Residents in a small town in Maine have been rocked with an unlikely scandal, spreading embarrassment and fear that many families will be hurt.
A local Zumba fitness instructor, Alexis Wright, was arrested and charged for prostitution in Kennenbunk, Maine.
Wright, 29, was charged with 106 counts for prostitution and other charges for committing the crimes in an area that is described as having "puritanical New England left around."
Wright, a mother one, ran her operation out of her Zumba dance studio and a one-room office directly across the street with her business partner, Mark Strong.
Strong, 57 was charged with 59 counts of promoting prostitution and violation of privacy. On Tuesday, Oct. 9, both Wright and Strong pled not guilty to the charges despite local police obtaining an insurmountable amount of evidence. They were not put in jail after Tuesday's hearing; they are free on their own recognizance.
The fitness instructor and Strong secretly recorded her appointments with her clients. When local authorities raided their spaces in February, they seized over 100 hours of video featuring Wright performing sex acts with 100 clients and nearly 14,000 screen shots from seized computers, according to The New York Times. They also obtained records with clients' information and estimated the pair earned as much as $150,000.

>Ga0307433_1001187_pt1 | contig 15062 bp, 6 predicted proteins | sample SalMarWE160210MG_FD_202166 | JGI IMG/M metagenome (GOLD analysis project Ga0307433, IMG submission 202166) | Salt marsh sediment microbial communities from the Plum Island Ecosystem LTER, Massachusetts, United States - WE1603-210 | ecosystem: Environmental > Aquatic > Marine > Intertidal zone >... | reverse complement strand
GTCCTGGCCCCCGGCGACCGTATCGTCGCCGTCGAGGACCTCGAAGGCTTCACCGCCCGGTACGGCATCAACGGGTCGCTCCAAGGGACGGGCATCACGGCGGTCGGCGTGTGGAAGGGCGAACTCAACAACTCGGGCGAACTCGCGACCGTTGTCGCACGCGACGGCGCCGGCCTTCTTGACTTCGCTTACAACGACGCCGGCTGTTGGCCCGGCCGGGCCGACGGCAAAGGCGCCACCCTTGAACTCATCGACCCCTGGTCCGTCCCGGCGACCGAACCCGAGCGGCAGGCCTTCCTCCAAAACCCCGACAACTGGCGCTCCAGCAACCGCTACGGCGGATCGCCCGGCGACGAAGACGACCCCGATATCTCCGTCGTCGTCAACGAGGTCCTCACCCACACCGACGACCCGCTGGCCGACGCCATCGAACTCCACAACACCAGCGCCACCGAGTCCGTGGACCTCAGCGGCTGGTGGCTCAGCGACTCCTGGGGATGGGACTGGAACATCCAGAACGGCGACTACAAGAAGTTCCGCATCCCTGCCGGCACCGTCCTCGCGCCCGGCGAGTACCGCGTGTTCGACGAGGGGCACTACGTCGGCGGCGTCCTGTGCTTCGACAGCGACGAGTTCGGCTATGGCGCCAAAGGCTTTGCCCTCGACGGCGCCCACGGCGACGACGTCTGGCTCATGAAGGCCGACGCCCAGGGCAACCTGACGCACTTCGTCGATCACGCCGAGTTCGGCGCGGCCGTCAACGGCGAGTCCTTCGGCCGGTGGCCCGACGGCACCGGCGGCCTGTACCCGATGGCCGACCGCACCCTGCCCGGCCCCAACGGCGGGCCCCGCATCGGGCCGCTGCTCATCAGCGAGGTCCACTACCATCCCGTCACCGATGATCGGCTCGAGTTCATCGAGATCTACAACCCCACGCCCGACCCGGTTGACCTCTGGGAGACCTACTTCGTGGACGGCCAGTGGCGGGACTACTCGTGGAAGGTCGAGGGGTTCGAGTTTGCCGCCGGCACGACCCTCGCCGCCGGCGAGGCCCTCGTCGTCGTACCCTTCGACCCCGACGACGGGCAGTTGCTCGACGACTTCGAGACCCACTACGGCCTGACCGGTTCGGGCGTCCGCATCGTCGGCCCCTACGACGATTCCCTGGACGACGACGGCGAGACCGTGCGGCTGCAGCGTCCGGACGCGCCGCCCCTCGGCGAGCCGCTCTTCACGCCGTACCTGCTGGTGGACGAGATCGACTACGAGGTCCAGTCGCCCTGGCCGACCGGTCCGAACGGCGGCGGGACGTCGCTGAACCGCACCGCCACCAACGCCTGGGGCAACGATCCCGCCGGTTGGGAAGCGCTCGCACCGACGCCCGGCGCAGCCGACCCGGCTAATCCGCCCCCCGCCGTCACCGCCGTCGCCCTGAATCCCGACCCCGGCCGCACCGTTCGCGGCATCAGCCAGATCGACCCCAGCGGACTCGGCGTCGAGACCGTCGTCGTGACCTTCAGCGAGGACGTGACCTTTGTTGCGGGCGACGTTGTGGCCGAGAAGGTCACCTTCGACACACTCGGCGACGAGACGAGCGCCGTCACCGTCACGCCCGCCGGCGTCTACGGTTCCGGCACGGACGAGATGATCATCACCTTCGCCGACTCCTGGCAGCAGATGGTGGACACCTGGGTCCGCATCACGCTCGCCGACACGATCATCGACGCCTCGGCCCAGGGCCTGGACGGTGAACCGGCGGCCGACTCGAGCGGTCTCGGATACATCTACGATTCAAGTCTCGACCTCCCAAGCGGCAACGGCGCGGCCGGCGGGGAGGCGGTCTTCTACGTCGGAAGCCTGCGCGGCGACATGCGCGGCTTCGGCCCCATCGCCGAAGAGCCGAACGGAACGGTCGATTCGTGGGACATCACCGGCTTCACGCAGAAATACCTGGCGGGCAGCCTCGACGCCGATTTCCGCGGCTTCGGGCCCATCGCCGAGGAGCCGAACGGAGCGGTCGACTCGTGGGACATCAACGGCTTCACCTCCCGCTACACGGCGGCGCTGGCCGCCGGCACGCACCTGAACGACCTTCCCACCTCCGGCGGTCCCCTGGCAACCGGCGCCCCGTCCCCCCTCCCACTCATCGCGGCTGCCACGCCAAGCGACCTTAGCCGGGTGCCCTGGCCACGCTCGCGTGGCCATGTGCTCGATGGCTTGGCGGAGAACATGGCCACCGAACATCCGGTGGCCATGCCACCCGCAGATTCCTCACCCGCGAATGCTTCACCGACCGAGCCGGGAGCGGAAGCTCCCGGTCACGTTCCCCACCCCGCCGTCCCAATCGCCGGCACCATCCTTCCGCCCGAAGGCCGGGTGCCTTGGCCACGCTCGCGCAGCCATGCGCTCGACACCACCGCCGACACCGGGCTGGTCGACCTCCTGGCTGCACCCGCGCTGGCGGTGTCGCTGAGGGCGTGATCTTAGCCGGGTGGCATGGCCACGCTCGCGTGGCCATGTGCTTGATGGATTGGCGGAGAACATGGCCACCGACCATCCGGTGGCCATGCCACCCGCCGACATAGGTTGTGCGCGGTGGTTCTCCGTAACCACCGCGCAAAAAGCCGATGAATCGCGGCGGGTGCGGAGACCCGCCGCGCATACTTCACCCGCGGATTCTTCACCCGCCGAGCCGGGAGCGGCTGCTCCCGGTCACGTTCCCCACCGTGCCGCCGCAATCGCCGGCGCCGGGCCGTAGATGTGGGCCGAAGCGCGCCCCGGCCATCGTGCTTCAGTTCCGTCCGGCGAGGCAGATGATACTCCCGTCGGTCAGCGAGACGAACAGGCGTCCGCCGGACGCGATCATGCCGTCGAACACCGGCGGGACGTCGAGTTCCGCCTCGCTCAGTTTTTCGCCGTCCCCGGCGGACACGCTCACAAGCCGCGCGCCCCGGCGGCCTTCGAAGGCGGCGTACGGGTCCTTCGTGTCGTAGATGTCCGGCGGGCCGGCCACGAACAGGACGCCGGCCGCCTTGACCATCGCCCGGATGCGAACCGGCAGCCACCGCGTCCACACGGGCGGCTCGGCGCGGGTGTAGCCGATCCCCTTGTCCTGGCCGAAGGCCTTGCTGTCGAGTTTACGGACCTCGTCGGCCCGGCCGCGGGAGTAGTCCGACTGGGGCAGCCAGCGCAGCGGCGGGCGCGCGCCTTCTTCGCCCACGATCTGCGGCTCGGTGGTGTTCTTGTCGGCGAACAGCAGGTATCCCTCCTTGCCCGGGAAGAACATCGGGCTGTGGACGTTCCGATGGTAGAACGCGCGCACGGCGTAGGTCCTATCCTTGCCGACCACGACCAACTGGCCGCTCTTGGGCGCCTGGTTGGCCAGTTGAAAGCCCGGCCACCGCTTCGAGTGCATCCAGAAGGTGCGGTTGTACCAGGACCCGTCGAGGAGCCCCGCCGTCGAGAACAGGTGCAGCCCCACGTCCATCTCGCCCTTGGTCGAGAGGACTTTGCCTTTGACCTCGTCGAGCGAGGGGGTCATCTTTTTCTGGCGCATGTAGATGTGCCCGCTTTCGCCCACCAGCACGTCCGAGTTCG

"The state's in over its head. This case isn't ready for prosecution," said Strong's lawyer, Daniel Lilly. Wright's lawyer, Sarah Churchill, has declined to comment.
Police have already issued summonses to Wright's clients and plan to publicly release the johns' names soon. According to the report, local residents have already learned that the client list includes prestigious professionals including lawyers, doctors, law enforcement officials and a local celebrity.
"A lot of people would rather not see the names made public because it will hurt families, children and careers," local convenience store owner Dan Breton told Associated Press.
Wright lives in Wells, Maine. She opened Pura Vida fitness studio in 2010 in Kennenbunk, a town of about 10,000 people. A police affidavit released in July shows that local authorities began investigating her after hearing reports of cars coming to her studio and office at all hours.